Allen Jones doesn’t know what’s happening* – the women Pop artists do!

This is a new blog from a good friend of mine, an art historian from UWE. I know her posts are going to be well-informed as well as fascinating, and would encourage you to have a look.

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Latest Laura Ashley panel

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I have started doing some work with Laura Ashley fabric again.  This time there is no rush.  It’s not for an exhibition or a conference paper, so I can take as long as I like.

It started with one of the fents – or waste trimmings from the manufacturing process, and then I added some extra elements which I bought from one of the traders at the exhibition in Malvern that I went to a couple of weeks ago.  Unfortunately I can’t remember the name of the trader.  Much as I would love to say that I dyed the lace myself, I bought it, and it went instantly and magically with the Laura Ashley floral – which is the dark green fabric.

I laid out all the elements, but in the course of sewing everything shifted a bit and I ended up with a different arrangement in the end.  Here are the initial layouts with the Madeira Lana thread that I intended to use to do the stitching:

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This is what it looked like at the end:

 

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I bought the buttons in the summer in a great shop in Utrecht (which is every bit as nice as Amsterdam but without the museums – and the crowds and the frantic-ness).  They are big, but I thought they worked.

The piece really came together, though, when I realised that it was basically a variation on a Victorian crazy quilt.  So I did a lot of embroidery on it, including herringbone stitch, which I consider to be one of the most relaxing things in the world to do:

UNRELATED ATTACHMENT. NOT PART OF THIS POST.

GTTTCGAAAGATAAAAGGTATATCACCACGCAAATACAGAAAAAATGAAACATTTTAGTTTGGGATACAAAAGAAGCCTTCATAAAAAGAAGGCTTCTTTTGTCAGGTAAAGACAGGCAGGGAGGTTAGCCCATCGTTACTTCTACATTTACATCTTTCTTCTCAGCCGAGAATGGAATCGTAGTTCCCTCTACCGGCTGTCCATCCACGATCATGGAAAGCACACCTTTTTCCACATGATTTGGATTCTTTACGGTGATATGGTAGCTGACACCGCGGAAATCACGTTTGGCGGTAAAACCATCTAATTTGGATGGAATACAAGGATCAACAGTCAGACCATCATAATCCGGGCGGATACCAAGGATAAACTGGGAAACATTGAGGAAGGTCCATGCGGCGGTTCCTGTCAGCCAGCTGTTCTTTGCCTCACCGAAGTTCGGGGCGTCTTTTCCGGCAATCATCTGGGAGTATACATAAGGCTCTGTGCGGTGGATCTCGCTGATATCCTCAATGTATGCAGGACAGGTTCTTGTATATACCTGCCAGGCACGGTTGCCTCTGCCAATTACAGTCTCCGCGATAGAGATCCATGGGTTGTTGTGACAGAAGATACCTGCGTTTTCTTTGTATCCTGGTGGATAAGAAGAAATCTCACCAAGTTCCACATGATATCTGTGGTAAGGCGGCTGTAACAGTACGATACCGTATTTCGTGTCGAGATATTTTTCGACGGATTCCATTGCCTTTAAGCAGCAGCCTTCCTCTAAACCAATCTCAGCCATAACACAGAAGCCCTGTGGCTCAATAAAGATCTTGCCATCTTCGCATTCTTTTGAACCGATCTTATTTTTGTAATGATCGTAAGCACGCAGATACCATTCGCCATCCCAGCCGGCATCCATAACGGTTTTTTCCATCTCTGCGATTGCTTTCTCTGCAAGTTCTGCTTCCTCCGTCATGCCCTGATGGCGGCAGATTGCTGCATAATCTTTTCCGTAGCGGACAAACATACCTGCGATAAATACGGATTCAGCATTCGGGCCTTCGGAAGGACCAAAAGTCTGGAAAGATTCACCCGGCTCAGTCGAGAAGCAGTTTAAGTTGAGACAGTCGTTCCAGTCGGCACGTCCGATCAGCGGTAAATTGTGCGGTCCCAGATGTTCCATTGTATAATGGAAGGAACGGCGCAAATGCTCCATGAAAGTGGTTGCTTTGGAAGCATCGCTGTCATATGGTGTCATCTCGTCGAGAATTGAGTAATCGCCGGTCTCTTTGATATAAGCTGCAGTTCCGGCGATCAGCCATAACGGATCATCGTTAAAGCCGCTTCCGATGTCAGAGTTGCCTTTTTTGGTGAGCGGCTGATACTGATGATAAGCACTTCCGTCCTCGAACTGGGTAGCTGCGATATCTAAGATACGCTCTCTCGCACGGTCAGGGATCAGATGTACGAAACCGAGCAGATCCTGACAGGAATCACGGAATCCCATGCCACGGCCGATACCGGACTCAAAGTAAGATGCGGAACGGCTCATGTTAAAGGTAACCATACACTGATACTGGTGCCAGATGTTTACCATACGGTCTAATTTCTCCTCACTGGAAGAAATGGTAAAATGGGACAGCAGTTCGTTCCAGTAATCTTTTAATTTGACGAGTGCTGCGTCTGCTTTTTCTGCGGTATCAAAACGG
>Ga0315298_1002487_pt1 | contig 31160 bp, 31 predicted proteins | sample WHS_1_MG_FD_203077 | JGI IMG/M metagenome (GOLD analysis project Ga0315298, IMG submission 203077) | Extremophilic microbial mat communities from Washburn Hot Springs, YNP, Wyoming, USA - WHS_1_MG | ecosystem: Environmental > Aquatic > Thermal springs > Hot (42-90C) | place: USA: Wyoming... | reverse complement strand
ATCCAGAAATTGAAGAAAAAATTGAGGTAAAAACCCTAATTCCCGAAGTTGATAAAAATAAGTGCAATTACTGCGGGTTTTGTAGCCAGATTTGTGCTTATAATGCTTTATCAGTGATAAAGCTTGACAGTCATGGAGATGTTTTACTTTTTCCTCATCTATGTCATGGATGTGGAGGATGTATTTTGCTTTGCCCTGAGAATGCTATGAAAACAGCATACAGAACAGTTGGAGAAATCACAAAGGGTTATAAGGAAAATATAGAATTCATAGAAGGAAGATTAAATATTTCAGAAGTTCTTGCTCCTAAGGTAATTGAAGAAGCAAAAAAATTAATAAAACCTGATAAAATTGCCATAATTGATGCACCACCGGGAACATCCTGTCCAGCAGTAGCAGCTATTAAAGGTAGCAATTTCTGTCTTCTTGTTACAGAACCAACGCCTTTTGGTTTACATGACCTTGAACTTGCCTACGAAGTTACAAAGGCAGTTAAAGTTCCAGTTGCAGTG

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While I was poking around the internet looking at pictures of crazy quilts and fancy embroidery stitches, I found some sage advice about not bothering whether the embroidery is absolutely perfect because it reflects your energy at the point at which you were doing it.  I rather like this.  My slightly wonky herringbone is a bit like my signature and the opposite of mass made.  There isn’t any machine stitching on this one, it is all done by hand.  And, as with a lot of my work, it seemed to come to life when I started to stitch on some beads:

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The big pearl beads are stuck on as they must have come from a necklace which was taken to pieces at some point.  This makes the piece a bit fragile, but I think the sparkle justifies it.

The netting, by the way, always suggests textile conservation to me, as professional restorers often use it patch up very fragile pieces of cloth, so this fits into my theme of conservation and preserving the past.

I really enjoyed making this piece and it has spurred me on to make some more panels and to produce a large piece about the importance of nostalgia in the brand.

Swapsies

Am I the only person not to have found this blog? If you are a quilter it is a really brilliant resource – a kind of encyclopedia of just useful things. Fantastic.

What I did this weekend

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I spent the weekend at my mother’s, and decided to go up into the loft to see if I could find my old Barbie dolls.  They seem to have disappeared without trace for the time being, but I did find a little cache of fabric from the fifties and sixties as well as some pieces of Laura Ashley fabric.  I love these prints.  They would have been better if I had ironed them, but perfection, as we know, is the enemy of getting things done.